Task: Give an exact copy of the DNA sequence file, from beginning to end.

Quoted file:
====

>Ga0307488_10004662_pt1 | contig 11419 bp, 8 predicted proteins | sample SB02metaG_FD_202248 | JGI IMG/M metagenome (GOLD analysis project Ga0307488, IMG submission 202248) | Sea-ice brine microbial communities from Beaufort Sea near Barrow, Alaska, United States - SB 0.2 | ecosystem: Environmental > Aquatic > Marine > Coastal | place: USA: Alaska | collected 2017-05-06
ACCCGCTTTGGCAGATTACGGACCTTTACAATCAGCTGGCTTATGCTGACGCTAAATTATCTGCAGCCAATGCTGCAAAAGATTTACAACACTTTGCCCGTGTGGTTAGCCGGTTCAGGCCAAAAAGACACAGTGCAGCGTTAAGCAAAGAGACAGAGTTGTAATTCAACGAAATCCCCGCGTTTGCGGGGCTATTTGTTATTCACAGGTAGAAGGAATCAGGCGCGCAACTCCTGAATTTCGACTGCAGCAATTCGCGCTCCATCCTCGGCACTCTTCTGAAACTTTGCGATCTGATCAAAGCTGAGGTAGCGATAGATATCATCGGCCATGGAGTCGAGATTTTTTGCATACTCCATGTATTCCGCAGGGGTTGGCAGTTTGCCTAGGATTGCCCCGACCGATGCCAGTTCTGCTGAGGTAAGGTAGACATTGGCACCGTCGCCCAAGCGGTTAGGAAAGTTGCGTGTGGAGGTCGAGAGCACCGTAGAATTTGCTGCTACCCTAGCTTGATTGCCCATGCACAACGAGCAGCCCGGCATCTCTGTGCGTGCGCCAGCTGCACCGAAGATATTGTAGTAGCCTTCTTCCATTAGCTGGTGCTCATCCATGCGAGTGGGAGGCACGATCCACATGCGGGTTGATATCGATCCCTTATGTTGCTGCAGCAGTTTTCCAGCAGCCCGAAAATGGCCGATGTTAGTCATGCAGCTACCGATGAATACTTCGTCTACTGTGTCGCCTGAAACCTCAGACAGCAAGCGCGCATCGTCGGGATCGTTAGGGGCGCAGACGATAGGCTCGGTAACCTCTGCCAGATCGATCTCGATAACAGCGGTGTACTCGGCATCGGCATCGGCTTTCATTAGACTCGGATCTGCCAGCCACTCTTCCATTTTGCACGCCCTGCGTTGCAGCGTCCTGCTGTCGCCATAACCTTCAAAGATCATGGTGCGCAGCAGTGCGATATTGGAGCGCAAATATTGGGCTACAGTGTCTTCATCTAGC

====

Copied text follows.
>Ga0307488_10004662_pt1 | contig 11419 bp, 8 predicted proteins | sample SB02metaG_FD_202248 | JGI IMG/M metagenome (GOLD analysis project Ga0307488, IMG submission 202248) | Sea-ice brine microbial communities from Beaufort Sea near Barrow, Alaska, United States - SB 0.2 | ecosystem: Environmental > Aquatic > Marine > Coastal | place: USA: Alaska | collected 2017-05-06
ACCCGCTTTGGCAGATTACGGACCTTTACAATCAGCTGGCTTATGCTGACGCTAAATTATCTGCAGCCAATGCTGCAAAAGATTTACAACACTTTGCCCGTGTGGTTAGCCGGTTCAGGCCAAAAAGACACAGTGCAGCGTTAAGCAAAGAGACAGAGTTGTAATTCAACGAAATCCCCGCGTTTGCGGGGCTATTTGTTATTCACAGGTAGAAGGAATCAGGCGCGCAACTCCTGAATTTCGACTGCAGCAATTCGCGCTCCATCCTCGGCACTCTTCTGAAACTTTGCGATCTGATCAAAGCTGAGGTAGCGATAGATATCATCGGCCATGGAGTCGAGATTTTTTGCATACTCCATGTATTCCGCAGGGGTTGGCAGTTTGCCTAGGATTGCCCCGACCGATGCCAGTTCTGCTGAGGTAAGGTAGACATTGGCACCGTCGCCCAAGCGGTTAGGAAAGTTGCGTGTGGAGGTCGAGAGCACCGTAGAATTTGCTGCTACCCTAGCTTGATTGCCCATGCACAACGAGCAGCCCGGCATCTCTGTGCGTGCGCCAGCTGCACCGAAGATATTGTAGTAGCCTTCTTCCATTAGCTGGTGCTCATCCATGCGAGTGGGAGGCACGATCCACATGCGGGTTGATATCGATCCCTTATGTTGCTGCAGCAGTTTTCCAGCAGCCCGAAAATGGCCGATGTTAGTCATGCAGCTACCGATGAATACTTCGTCTACTGTGTCGCCTGAAACCTCAGACAGCAAGCGCGCATCGTCGGGATCGTTAGGGGCGCAGACGATAGGCTCGGTAACCTCTGCCAGATCGATCTCGATAACAGCGGTGTACTCGGCATCGGCATCGGCTTTCATTAGACTCGGATCTGCCAGCCACTCTTCCATTTTGCACGCCCTGCGTTGCAGCGTCCTGCTGTCGCCATAACCTTCAAAGATCATGGTGCGCAGCAGTGCGATATTGGAGCGCAAATATTGGGCTACAGTGTCTTCATCTAGC